“Christ makes me bold enough to order you to do the right thing. However, I would prefer to make an appeal on the basis of love. I, Paul, as an old man and now a prisoner for Christ Jesus, appeal to you for my child Onesimus [Useful]. I became his spiritual father here in prison. Once he was useless to you, but now he is very useful to both of us. I am sending him back to you. This is like sending you a part of myself.  I wanted to keep him here with me. Then he could have served me in your place while I am in prison for spreading the Good News.  Yet, I didn’t want to do anything without your consent. I want you to do this favor for me out of your own free will without feeling forced to do it. Maybe Onesimus was gone for a while so that you could have him back forever— no longer as a slave but better than a slave—as a dear brother. He is especially dear to me, but even more so to you, both as a person and as a Christian.  If you think of me as your partner, welcome him as you would welcome me.  If he wronged you in any way or owes you anything, charge it to me.  I, Paul, promise to pay it back. I’m writing this with my own hand. I won’t even mention that you owe me your life.  So, because we’re brothers in the Lord, do something for me. Give me some comfort because of Christ.  I am confident as I write to you that you will do this. And I know that you will do even more than I ask.” (Philemon 8-21)

Paul makes an appeal to his friend and fellow worker in Christ in the matter of a slave named Onesimus. 

Paul is sending Onesimus back to Philemon.  He knows it won’t be easy for any of the parties involved but he appeals to his good friend on behalf of another. It is very interesting to note that Paul could have ordered Philemon to “do the right thing” but he appeals to him “on the basis of love.” He did not command, he did not force an obligation or duty based on his apostolic authority; it was a matter of love that compelled him. 

We live in a society in which demands are more common than appeals.  Assertiveness, we are told, not tact, gets people ahead in life.  Here, Paul shows us a better way. The most powerful motivating force on earth is not intimidation or threat or assertion of what one perceives as one’s own rights, but love.  This is not my primary focus for today but it does set the stage for what is to come.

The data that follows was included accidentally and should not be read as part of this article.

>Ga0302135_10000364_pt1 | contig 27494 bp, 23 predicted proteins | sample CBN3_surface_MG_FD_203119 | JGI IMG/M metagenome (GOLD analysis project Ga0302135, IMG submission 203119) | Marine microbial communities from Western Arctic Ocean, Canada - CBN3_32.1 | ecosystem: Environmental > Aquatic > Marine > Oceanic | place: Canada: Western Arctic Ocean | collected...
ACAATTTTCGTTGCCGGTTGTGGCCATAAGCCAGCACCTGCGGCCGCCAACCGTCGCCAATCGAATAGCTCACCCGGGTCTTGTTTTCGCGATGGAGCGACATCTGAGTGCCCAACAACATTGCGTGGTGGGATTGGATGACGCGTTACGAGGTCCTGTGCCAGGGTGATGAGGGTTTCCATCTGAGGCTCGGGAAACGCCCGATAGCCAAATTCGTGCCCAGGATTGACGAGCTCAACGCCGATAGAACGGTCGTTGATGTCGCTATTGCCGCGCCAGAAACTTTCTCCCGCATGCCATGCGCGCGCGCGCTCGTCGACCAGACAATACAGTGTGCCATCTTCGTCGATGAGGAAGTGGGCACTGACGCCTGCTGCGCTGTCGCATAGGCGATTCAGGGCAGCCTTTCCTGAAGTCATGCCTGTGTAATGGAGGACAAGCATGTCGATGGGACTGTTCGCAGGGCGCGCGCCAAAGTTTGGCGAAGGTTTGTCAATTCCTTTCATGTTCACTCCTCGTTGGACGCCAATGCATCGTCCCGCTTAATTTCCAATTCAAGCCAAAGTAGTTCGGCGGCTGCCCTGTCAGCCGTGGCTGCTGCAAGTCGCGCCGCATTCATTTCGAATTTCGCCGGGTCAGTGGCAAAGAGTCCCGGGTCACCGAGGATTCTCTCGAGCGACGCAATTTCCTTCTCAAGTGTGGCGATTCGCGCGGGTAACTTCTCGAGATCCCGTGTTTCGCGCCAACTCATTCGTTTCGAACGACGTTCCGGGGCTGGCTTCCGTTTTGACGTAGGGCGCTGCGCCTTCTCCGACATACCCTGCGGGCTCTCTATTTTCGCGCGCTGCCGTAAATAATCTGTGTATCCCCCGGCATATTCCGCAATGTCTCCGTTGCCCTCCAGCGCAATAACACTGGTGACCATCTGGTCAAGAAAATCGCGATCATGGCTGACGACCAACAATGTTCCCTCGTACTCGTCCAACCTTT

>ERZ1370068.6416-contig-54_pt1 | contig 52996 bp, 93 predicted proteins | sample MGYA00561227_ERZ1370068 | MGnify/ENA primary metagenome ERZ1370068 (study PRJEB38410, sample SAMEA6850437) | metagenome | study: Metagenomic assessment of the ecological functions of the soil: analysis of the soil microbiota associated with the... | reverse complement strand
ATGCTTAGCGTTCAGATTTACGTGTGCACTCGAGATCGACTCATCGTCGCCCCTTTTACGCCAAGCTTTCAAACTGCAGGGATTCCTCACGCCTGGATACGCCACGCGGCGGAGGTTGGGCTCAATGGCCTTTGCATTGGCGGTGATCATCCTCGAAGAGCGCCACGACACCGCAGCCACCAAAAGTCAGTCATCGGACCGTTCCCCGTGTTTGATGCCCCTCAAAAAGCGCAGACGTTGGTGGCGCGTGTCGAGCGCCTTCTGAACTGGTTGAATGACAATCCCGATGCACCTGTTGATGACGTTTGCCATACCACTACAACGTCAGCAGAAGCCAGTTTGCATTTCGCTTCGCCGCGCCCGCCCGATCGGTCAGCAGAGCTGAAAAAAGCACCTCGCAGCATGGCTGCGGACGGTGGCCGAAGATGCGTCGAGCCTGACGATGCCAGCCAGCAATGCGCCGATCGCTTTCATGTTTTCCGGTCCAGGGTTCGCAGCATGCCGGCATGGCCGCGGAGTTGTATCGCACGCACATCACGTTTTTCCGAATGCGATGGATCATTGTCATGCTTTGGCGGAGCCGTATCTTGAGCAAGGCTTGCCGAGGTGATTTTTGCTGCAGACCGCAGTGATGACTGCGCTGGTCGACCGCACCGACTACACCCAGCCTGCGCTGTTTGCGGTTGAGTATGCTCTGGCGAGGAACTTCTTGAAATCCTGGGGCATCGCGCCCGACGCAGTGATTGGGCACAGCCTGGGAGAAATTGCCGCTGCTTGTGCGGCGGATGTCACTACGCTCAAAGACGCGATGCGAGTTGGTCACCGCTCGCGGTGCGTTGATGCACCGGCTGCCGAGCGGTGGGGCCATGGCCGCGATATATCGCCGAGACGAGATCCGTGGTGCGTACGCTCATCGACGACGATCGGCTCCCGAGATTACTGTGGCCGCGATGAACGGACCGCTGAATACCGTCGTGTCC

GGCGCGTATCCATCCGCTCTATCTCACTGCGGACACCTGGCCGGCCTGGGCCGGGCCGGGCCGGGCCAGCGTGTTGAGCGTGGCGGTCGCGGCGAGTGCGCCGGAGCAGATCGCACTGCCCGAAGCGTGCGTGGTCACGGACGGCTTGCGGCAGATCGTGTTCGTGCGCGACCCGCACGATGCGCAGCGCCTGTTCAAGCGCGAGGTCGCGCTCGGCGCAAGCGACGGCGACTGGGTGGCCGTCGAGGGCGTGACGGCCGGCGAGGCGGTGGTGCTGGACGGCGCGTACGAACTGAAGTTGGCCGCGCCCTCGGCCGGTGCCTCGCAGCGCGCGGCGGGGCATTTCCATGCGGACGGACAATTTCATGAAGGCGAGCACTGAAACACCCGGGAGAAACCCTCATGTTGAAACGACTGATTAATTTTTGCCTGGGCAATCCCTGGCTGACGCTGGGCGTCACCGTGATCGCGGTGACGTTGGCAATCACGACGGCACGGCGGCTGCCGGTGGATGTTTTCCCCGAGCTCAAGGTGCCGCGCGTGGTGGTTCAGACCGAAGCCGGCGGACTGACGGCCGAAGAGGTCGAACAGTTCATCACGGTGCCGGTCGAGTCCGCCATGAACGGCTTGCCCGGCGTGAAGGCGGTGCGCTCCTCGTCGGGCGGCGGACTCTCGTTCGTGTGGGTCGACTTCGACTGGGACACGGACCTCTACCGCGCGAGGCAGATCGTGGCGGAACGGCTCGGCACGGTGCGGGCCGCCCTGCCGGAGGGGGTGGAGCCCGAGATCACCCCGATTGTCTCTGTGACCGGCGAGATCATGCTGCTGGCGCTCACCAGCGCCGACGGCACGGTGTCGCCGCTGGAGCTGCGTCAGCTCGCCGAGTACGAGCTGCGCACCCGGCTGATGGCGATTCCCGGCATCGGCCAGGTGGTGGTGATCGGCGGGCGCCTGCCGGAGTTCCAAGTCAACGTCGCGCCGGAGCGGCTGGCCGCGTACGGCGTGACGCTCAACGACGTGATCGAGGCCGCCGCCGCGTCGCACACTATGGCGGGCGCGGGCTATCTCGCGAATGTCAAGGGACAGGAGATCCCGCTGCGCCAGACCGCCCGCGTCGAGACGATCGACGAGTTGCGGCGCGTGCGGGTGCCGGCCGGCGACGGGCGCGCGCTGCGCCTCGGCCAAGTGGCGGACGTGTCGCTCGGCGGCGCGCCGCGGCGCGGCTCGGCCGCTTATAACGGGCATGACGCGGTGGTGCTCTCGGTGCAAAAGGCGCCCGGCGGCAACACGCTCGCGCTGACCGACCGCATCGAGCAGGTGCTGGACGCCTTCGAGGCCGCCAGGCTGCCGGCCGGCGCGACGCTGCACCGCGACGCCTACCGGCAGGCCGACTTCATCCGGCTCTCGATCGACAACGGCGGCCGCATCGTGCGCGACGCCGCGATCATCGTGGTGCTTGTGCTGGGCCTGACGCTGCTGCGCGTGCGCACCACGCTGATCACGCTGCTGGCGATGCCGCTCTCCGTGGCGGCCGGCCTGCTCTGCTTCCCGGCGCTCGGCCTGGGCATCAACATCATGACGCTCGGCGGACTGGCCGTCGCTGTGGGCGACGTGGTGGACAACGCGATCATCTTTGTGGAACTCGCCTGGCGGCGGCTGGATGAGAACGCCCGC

Paul chooses his words very carefully.  As a faithful intercessor, he places himself between the one for whom and the one with whom he is pleading as he makes his request. With tender affection and beautiful tact, calling the runaway slave his own child and himself his father, Paul brings the subject of Onesimus directly before Philemon. 

Once he was useless to you, but now he is very useful to both of us.” (Philemon 11).  Paul uses a play on words here as the name Onesimus means useful or profitable.  Of course Onesimus had been untrue to his name.  He was a runaway and most likely a thief who owed his master a debt.  He was rather unprofitable and useless to Philemon.  Sending a runaway slave back to his master was a sure recipe for death as the standard punishment was for the runaway to be stoned.  There was nothing profitable or useful in a runaway slave.

But now, Paul informs Philemon, that Oneismus who has been instructed in the gospel and converted to Christianity has become truly useful.  He has already been useful to Paul, and he will again be useful to Philemon, if Philemon will receive him. Paul wished he could keep Onesimus, but knows the right thing to do.  As he sends Onesimus back to Philemon, Paul makes no attempt to excuse the past behavior of the slave who has been unprofitable.